This is when we knew we were on to something BIG. We could easily automate the paperwork and invoicing to help US companies draft standard contracts and pay salaries in USD. This would make the hiring process as easy as paying for agency work. We could then provide a reserved desk in our offices so companies wouldn’t have to set up an office in India. Complexity solved.

The only question that remained was how big could this get?

Currently there are over half a million open software engineering jobs in the US alone. That number is predicted to be over 1.4 million by 2020.

There are 5 million software engineers in India. Their average salaries are between $6,600 (entry level) and $11,400 (senior level) per year.

We have proven that if we find the hardest working software engineers in India and invest in them with world class, intensive training, they can be effective remote team members in US companies, earning more money than they ever thought possible.

Being able to give up to a 20x increase in economic opportunity to millions of people is pretty cool.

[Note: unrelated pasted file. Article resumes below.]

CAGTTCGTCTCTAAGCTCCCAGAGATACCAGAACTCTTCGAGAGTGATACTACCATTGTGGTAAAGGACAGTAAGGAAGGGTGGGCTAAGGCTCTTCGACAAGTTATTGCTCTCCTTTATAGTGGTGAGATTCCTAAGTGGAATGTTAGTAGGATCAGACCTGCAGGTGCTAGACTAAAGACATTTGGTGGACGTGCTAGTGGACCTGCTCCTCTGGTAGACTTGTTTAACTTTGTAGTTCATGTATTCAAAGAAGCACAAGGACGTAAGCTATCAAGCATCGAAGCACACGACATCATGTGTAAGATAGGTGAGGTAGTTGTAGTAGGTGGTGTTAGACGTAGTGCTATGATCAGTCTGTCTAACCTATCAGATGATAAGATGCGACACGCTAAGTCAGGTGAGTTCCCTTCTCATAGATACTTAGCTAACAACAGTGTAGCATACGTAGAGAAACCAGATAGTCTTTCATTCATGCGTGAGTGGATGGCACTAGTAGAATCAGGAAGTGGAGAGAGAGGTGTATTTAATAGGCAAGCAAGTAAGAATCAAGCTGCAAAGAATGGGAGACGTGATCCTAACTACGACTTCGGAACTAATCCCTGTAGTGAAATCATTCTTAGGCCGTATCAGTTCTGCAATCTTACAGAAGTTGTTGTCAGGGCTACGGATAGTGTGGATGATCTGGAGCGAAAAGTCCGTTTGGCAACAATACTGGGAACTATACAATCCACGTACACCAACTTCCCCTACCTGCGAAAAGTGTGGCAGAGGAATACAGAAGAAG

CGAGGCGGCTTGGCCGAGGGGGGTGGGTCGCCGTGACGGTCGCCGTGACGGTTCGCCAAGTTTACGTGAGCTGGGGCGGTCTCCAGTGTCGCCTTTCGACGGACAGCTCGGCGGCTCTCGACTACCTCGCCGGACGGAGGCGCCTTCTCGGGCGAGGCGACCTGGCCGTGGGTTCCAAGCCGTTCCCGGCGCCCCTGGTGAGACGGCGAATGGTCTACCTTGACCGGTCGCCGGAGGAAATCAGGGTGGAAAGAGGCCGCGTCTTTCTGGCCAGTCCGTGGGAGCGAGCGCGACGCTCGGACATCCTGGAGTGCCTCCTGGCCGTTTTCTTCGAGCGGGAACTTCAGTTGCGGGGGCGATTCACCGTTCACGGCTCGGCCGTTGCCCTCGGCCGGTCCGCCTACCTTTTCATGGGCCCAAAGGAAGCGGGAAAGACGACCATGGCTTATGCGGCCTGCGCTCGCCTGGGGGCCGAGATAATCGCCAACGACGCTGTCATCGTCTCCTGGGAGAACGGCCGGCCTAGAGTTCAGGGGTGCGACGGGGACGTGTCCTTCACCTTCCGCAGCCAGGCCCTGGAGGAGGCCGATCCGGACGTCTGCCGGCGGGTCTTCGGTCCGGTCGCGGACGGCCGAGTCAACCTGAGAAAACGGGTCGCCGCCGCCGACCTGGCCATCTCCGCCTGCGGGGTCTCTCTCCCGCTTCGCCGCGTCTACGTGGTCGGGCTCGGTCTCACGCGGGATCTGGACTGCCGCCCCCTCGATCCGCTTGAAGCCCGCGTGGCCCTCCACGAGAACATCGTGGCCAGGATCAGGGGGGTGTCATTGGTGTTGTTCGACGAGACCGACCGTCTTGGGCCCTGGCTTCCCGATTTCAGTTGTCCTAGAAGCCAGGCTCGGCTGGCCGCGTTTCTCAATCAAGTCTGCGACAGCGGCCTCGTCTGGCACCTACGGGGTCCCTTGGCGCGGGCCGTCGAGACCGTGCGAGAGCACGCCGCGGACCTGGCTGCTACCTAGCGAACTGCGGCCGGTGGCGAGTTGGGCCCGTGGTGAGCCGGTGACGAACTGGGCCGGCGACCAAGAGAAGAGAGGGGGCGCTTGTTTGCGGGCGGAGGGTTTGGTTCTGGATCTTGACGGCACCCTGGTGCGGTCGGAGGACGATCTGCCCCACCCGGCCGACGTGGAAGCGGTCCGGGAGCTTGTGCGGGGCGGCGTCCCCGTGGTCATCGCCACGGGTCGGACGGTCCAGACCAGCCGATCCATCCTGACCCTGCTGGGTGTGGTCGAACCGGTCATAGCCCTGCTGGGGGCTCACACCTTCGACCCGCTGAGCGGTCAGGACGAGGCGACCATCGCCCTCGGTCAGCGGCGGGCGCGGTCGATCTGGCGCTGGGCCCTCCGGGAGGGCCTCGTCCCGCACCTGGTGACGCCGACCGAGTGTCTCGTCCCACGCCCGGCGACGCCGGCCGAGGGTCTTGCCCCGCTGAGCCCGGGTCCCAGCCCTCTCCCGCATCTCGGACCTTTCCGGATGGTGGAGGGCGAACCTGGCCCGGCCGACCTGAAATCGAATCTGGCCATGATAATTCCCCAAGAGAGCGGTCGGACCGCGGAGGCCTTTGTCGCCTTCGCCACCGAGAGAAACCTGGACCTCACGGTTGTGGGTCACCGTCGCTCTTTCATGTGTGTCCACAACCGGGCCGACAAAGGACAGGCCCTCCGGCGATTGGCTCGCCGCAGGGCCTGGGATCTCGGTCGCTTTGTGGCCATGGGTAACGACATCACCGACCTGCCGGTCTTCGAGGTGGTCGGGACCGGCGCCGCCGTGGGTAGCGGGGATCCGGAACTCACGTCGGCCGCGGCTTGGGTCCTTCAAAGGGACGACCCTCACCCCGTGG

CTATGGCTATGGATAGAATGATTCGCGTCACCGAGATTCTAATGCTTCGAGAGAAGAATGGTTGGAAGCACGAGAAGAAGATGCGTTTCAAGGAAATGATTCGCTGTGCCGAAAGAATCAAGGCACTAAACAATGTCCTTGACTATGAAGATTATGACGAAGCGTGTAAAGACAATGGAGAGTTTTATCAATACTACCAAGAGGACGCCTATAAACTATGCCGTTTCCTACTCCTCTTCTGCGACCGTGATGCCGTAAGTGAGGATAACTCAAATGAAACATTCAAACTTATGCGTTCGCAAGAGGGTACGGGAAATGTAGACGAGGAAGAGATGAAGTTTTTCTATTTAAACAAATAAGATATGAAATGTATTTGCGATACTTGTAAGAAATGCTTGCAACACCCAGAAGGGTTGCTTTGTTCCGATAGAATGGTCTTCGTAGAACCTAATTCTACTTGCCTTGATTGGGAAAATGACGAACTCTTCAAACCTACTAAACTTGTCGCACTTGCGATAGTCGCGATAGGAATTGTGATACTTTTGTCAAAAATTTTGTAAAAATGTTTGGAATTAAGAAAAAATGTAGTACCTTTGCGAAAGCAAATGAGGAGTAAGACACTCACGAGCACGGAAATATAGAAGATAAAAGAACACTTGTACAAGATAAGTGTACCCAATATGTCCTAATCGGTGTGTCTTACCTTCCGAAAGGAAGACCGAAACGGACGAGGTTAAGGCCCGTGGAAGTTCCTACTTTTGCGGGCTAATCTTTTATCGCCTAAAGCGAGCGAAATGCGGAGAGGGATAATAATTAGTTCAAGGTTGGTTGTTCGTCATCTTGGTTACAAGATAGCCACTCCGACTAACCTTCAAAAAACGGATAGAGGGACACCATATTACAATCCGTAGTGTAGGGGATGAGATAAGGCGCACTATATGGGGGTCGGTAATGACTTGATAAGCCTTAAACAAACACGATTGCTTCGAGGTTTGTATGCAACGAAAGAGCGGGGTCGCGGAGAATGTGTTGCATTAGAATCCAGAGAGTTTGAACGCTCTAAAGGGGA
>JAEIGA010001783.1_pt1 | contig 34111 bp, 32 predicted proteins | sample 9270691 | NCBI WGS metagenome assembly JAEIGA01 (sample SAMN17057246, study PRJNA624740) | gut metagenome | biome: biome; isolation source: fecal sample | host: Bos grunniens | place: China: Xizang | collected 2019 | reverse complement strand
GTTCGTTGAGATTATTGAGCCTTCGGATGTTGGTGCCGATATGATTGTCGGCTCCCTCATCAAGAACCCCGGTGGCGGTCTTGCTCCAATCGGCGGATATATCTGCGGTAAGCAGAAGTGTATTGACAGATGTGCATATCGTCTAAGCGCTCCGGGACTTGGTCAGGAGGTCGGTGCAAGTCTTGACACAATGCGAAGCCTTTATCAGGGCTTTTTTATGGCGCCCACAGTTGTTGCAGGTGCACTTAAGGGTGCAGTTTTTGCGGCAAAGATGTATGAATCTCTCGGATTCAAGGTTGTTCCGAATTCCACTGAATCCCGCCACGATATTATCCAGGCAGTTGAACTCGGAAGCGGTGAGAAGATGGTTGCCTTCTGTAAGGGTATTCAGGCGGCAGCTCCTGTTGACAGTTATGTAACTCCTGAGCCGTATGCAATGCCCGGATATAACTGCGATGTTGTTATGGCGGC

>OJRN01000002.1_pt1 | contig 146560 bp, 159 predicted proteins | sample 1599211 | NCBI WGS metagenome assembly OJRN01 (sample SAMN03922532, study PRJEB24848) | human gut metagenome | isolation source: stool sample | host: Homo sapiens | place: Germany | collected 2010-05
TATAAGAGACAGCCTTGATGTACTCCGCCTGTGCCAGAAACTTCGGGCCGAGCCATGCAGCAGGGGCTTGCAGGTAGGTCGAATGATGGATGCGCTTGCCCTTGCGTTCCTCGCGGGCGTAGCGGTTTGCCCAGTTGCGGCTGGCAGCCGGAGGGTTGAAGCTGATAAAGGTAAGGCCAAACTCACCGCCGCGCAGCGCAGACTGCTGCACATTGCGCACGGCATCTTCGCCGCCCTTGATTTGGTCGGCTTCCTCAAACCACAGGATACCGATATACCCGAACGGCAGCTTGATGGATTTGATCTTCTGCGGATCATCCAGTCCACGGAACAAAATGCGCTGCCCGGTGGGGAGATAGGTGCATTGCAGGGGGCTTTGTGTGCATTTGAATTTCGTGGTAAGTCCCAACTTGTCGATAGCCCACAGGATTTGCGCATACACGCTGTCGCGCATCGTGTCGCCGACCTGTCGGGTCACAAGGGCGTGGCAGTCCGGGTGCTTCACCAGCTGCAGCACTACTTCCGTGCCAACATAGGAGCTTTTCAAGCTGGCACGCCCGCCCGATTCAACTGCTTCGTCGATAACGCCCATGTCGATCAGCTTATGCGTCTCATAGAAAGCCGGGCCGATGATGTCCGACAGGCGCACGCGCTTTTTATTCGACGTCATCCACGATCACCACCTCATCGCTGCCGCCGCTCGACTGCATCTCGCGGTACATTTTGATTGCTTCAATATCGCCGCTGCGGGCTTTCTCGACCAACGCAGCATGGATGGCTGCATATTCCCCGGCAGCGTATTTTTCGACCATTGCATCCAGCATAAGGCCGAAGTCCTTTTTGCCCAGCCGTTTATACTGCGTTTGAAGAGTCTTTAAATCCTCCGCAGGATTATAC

Moving forward with Pesto, we decided we are going to give up the massive margins on our consulting business and focus on our training program full time.

We have developed an India specific curriculum that not only teaches software development but focuses on bridging cultural gaps and being an effective remote employee.

We run our training program over night, allowing us to bring in expert engineers via live stream from Silicon Valley and to prepare students for the timezone adjustments that may be necessary to collaborate remotely with their future US based teammates.

We’ve only just announced our new educational offering and have already received an enormous amount of excitement. (Apply here 😀)

Most people can’t believe that the only real thing standing between them and a 20x increase in economic potential is a short, albeit grueling, period of education and an introduction to someone working on the other side of the world.

Consulting to School